Washington State Standard is part of States Newsroom, a nonprofit news network supported by grants and a coalition of donors as a 501c(3) public charity. Washington State Standard maintains editorial independence. Contact Editor Bill Lucia for questions: Follow Washington State Standard on Facebook and X.

  1. I would rather have the money in my pocket plus I feel there are to many different government programs this is one nobody is going to miss. Government is to big it has its fingers in to many things we need small government that focuses on the basics.

    1. My recommendation to anyone who is deciding whether it’s worthwhile contributing to this type of program is to volunteer in a facility that currently provides this type of care and explore the extremely high costs associated with it.

  2. “Beginning in July 2026, those who qualify can access a $36,500 lifetime benefit, adjusted over time for inflation, to use on expenses like caretaking, equipment or meals.” Medicaid covers durable medical equipment. This is a one-time lifetime benefit. Most that the article calls Higher wage earners do not qualify for any of the many state programs. Most who do qualify already without this tax on pay checks don’t need a duplicate. Most have access to food, utility reduction charges durable medical goods. All people look forward to the cost of getting old. 36,000. Is nothing in the big scheme of things. Most in the Middle class (who also don’t qualify for much at all) will be able to afford a wheelchair. I do not support this tax it sounds to me like just another tax grab that funds? More gov jobs at a tune of “The report estimates in the first fiscal year, which runs through June 30, 2025, the range of expenses for the department is $1.9 million to $6.7 million. That only covers about seven months. The potential sums are higher in each of the next two fiscal years. The Employment Security Department will incur the largest hit, with costs that include technology upgrades and hiring communications staff to develop informational materials to let employers and employees know ” Voluntary or nothing. Cont.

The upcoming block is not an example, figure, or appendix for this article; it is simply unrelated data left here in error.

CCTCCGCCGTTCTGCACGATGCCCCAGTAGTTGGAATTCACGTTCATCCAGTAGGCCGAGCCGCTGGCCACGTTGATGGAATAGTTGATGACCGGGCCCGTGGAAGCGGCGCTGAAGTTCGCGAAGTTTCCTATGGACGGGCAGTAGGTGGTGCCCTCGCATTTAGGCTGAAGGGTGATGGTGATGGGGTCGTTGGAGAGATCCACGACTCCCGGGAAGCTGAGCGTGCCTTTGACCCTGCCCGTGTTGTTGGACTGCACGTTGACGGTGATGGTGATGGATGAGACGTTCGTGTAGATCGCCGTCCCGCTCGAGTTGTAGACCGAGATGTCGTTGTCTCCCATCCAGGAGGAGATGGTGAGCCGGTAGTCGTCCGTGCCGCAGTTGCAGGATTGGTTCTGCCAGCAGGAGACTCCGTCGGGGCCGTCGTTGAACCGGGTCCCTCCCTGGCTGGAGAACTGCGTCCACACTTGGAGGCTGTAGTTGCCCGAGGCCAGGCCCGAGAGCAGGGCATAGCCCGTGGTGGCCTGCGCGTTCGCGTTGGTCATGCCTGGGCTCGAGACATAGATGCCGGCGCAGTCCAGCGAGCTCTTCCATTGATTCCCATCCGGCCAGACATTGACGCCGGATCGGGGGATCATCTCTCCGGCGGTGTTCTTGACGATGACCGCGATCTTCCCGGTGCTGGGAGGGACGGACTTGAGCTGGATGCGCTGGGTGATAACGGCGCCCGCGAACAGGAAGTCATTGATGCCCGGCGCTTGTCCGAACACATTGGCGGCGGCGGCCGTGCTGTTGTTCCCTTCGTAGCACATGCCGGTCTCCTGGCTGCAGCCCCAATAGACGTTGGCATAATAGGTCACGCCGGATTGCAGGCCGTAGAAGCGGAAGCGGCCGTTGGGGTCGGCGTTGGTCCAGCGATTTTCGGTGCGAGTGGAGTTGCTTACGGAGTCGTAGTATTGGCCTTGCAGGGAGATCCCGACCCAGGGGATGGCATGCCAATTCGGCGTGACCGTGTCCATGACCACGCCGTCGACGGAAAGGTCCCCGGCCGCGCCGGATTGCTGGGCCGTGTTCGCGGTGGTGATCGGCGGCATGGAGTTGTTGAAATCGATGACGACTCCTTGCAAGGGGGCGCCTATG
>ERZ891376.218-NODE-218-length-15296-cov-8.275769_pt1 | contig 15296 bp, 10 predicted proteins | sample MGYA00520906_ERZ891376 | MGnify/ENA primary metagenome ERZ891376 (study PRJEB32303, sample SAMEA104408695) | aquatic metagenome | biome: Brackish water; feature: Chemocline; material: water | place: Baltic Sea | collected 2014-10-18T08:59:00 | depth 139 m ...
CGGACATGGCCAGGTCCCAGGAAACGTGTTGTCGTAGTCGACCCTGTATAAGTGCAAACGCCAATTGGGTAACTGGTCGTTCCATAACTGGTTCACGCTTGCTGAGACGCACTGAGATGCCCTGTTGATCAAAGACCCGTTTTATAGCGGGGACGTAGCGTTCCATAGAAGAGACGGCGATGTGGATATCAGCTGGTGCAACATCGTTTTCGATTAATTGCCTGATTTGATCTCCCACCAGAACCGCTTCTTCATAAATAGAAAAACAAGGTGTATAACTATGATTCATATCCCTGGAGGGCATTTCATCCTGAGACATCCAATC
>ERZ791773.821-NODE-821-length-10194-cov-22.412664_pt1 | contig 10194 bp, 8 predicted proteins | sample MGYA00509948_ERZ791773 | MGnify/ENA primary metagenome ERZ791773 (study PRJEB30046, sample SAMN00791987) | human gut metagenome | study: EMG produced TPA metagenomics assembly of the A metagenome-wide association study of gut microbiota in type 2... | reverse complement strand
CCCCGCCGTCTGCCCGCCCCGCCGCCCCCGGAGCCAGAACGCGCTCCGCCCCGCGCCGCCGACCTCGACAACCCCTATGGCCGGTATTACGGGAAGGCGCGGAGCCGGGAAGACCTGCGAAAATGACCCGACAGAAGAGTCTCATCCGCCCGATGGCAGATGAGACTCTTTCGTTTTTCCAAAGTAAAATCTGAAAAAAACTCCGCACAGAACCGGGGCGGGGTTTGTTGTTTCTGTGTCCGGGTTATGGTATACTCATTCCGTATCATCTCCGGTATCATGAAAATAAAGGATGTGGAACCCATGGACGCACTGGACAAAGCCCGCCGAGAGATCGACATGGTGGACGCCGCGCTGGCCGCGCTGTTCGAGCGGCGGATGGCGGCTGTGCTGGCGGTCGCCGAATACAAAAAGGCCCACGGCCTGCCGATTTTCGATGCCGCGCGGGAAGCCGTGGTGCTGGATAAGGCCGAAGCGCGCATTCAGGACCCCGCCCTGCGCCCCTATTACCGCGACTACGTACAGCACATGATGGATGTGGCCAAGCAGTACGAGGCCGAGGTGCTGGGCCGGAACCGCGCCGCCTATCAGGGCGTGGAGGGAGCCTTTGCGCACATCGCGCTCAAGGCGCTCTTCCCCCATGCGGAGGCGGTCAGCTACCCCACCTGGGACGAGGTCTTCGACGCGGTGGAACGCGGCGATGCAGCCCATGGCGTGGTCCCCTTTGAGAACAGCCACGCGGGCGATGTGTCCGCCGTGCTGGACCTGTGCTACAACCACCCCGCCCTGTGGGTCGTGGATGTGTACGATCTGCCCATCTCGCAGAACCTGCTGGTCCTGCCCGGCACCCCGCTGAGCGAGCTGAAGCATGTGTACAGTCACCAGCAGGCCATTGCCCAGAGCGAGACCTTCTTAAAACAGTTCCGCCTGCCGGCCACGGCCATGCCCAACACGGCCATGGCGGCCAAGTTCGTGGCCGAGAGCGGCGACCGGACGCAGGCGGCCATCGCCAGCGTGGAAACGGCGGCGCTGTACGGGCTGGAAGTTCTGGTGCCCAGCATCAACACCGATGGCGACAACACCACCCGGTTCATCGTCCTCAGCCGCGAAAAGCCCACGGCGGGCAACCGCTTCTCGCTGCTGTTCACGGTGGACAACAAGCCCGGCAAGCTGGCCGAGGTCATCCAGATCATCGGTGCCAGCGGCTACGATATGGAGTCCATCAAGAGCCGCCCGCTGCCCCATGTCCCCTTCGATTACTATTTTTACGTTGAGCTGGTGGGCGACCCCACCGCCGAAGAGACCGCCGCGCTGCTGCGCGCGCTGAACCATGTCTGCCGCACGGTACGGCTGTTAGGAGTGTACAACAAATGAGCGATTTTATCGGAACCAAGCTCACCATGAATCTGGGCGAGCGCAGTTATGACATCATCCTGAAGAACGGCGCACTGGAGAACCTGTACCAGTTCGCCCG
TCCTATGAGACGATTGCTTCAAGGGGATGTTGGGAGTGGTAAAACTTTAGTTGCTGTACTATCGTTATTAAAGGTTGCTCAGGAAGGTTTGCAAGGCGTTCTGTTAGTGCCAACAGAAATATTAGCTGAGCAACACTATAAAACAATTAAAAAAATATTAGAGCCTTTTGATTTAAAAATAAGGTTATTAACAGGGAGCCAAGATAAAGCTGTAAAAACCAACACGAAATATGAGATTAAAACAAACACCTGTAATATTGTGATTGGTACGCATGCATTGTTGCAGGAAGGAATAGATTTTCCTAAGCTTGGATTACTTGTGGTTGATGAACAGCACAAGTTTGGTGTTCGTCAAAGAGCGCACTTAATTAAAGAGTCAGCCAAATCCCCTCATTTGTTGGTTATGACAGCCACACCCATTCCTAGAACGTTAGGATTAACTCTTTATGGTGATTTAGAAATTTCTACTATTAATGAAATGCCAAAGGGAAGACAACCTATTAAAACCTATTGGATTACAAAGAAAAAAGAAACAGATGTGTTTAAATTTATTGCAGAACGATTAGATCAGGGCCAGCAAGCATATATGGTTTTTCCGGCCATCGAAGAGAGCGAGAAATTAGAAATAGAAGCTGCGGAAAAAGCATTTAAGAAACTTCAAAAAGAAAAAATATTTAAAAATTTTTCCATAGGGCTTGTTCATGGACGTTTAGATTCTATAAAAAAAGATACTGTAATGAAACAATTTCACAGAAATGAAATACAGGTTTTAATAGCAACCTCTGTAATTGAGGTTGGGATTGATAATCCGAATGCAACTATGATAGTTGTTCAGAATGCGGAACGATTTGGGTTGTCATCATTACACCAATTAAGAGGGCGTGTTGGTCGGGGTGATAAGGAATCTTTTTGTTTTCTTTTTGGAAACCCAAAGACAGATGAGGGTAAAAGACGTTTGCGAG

3. cont. I wanted to add that Medicare Part B will pay for any age for all sorts of DME…If one doesn’t qualify for Medicare or can’t afford the % deductible they would likely qualify for Medicaid. I wanted to add this because it is important for all to have access to DME.
    How does it work if a person has a disability issue and works and receives a paycheck and SSI or ? Are they required to pay this amount too? I am curious about the question there at the end?